Over the years, I have shared many of our Advent traditions. In her book, Around the Year with the Trapp family, Maria Von Trapp shared how she and her family fostered love in their family during Advent with their Christkindl tradition.
Once more the mother appears with the bowl, which she passes around. This time the pieces of paper contain the names of the members of the family and are neatly rolled up, because the drawing has to be done in great secrecy. The person whose name one has drawn is now in one's special care. From this day until Christmas, one has to do as many little favors for him or her as one can. One has to provide at least one surprise every single day — but without ever being found out. This creates a wonderful atmosphere of joyful suspense, kindness, and thoughtfulness. Perhaps you will find that somebody has made your bed or shined your shoes or has informed you, in a disguised handwriting on a holy card, that "a rosary has been said for you today" or a number of sacrifices have been offered up. This new relationship is called "Christkindl" (Christ Child) in the old country, where children believe that the Christmas tree and the gifts under it are brought down by the Christ Child himself.
The beautiful thing about this particular custom is that the relationship is a reciprocal one. The person whose name I have drawn and who is under my care becomes for me the helpless little Christ Child in the manger; and as I am performing these many little acts of love and consideration for someone in the family I am really doing them for the Infant of Bethlehem, according to the word, "And he that shall receive one such little child in my name, receiveth me." That is why this particular person turns into "my Christkindl." At the same time I am the "Christkindl" also for the one I am caring for because I want to imitate the Holy Child and render all those little services in the same spirit as He did in that small house of Nazareth, when as a child He served His Mother and His foster father with a similar love and devotion.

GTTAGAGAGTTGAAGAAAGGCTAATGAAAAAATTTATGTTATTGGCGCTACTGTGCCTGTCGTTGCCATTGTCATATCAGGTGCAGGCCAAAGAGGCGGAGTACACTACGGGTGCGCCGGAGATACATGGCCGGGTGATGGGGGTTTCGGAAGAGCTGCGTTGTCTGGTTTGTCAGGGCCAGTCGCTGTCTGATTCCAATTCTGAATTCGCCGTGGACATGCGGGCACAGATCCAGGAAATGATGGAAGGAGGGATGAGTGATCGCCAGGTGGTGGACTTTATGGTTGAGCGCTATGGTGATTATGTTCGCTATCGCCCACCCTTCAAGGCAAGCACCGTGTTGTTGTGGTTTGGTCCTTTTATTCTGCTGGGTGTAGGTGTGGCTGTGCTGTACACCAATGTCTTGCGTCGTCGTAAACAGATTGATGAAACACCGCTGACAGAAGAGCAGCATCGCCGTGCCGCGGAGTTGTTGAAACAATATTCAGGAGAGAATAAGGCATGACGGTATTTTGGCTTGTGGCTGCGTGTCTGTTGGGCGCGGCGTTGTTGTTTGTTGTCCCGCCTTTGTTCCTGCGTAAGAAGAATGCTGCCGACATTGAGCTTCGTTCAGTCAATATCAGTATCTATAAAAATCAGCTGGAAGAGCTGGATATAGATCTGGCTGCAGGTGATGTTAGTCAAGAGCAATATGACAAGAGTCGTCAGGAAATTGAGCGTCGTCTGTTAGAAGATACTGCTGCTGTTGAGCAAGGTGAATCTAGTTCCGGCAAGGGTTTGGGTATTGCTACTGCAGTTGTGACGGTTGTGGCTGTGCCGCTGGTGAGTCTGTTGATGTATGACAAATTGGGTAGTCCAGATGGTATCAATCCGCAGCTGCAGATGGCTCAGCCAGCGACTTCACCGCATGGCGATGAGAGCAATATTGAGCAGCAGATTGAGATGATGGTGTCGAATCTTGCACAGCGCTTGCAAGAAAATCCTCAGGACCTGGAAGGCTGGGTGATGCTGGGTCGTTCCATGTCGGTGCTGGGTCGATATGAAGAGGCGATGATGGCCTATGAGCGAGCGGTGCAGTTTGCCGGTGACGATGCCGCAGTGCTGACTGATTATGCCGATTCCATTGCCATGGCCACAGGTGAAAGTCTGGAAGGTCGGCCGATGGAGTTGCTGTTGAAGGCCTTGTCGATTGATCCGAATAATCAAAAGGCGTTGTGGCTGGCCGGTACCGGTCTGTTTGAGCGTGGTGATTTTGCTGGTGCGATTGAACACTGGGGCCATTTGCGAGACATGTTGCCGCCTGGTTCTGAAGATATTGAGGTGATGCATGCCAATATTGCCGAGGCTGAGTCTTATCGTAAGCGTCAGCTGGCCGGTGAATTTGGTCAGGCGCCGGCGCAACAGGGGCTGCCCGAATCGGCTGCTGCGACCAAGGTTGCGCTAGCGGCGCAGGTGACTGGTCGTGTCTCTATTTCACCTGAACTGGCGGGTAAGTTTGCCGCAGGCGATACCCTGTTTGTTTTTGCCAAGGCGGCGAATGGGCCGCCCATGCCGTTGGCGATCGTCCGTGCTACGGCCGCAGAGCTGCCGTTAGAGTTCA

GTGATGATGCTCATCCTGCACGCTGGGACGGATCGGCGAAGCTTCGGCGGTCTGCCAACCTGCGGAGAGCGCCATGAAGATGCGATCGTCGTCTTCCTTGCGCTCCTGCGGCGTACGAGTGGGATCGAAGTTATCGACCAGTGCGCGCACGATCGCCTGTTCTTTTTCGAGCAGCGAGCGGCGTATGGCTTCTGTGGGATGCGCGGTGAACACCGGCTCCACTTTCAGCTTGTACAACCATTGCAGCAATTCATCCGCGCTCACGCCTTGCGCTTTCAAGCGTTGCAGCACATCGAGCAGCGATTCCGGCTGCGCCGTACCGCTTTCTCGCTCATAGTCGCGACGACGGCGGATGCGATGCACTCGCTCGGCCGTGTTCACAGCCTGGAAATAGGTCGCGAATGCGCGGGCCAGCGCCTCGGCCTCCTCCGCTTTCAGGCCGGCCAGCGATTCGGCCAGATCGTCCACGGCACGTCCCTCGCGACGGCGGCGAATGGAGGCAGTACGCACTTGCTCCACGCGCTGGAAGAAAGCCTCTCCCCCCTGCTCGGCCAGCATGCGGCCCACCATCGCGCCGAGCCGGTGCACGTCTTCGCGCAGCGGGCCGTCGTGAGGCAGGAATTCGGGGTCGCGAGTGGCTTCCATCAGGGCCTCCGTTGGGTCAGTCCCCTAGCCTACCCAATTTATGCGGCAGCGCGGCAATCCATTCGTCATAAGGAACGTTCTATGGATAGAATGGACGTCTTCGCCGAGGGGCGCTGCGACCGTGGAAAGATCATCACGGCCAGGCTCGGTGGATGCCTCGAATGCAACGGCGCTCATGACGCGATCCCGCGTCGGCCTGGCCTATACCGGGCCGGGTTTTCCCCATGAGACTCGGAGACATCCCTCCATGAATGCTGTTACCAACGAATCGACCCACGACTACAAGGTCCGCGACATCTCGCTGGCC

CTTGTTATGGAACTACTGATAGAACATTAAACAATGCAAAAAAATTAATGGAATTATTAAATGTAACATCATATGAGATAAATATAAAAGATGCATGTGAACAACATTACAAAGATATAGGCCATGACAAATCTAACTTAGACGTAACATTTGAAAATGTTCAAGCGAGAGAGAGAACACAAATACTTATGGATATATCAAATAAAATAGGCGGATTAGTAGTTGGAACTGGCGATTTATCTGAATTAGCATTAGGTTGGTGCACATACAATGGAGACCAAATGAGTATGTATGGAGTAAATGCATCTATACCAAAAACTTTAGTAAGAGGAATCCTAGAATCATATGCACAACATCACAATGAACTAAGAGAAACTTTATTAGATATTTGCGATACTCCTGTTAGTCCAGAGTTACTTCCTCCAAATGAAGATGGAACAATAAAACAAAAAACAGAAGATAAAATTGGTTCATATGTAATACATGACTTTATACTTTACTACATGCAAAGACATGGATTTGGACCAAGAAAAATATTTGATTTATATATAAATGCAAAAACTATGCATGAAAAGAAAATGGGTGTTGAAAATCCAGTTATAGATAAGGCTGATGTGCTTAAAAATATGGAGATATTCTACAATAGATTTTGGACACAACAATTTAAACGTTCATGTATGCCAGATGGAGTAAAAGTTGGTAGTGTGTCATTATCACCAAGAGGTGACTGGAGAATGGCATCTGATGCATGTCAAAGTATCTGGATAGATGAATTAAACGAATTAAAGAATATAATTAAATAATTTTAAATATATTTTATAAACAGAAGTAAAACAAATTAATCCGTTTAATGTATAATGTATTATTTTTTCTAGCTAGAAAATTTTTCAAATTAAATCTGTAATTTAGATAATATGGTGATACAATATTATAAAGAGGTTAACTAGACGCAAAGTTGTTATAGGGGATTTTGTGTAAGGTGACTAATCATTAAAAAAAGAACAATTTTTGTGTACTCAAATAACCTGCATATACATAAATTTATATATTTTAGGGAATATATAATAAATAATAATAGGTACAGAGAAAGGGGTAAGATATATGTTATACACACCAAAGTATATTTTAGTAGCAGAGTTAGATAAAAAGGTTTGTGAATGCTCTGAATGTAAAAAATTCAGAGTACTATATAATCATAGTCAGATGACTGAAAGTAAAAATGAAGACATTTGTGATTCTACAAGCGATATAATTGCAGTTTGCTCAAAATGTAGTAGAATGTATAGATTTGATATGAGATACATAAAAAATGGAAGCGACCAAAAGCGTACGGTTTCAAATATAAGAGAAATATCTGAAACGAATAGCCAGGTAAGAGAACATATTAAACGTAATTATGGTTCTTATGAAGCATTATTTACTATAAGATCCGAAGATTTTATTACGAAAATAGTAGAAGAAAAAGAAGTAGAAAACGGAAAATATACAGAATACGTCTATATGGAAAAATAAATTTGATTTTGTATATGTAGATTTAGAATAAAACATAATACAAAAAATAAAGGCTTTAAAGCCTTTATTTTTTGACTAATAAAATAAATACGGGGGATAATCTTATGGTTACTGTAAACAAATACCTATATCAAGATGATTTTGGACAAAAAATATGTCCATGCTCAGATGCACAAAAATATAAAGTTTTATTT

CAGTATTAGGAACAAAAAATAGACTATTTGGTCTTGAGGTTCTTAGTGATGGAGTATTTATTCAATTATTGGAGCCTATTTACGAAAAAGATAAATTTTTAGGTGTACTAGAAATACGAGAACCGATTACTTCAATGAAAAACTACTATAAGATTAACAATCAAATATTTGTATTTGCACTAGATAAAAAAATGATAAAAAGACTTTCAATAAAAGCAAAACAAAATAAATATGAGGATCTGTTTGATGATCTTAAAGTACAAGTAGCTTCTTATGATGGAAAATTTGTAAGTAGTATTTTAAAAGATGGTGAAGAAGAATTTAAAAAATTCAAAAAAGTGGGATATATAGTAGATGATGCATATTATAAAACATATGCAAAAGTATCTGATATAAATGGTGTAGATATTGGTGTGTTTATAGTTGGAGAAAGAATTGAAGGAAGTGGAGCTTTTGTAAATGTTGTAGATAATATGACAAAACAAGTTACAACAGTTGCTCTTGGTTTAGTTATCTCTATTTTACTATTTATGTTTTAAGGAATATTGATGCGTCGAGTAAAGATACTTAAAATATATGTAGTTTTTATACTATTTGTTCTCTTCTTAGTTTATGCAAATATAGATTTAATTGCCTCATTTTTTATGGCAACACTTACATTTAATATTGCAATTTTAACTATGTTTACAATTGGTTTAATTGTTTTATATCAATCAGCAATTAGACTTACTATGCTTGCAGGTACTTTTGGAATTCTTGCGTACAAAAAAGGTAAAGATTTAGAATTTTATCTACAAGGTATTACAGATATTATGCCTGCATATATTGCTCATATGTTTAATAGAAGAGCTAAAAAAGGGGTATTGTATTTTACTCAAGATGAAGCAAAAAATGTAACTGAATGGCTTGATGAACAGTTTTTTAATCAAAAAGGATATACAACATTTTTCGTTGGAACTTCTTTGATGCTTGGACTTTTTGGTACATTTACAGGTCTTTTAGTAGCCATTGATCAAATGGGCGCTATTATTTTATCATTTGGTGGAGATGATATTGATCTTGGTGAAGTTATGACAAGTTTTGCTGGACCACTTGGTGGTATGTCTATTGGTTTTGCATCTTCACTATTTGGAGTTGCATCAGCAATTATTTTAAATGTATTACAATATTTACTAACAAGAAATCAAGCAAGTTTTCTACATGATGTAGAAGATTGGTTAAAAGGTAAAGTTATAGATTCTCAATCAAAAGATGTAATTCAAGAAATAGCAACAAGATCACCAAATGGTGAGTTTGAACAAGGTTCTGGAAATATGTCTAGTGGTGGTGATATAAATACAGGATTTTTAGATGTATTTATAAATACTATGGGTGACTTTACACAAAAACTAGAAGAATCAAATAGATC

Many times throughout these weeks can be heard such exclamations as, "I have a wonderful Christkindl this year!" or, "Goodness, I forgot to do something for my Christkindl and it is already suppertime!" It is a delightful custom, which creates much of the true Christmas spirit and ought to be spread far and wide.I have wanted to incorporate this tradition into our family's Advent customs. Last Advent, my husband, children, and I finally enjoyed praying and doing special things for our Christkindl. So last night, we chose Christkindls once more. In order to make it easier for the younger children to find what prayer card they need, I made cards with pictures. Those cards can be found below. Simply download, print, and cut them. My husband printed three copies of each page and then I cut the individual prayers. We placed the prayers in the middle of our Advent Wreath and have already started using them.
I hope that everyone has a blessed and fruitful Advent.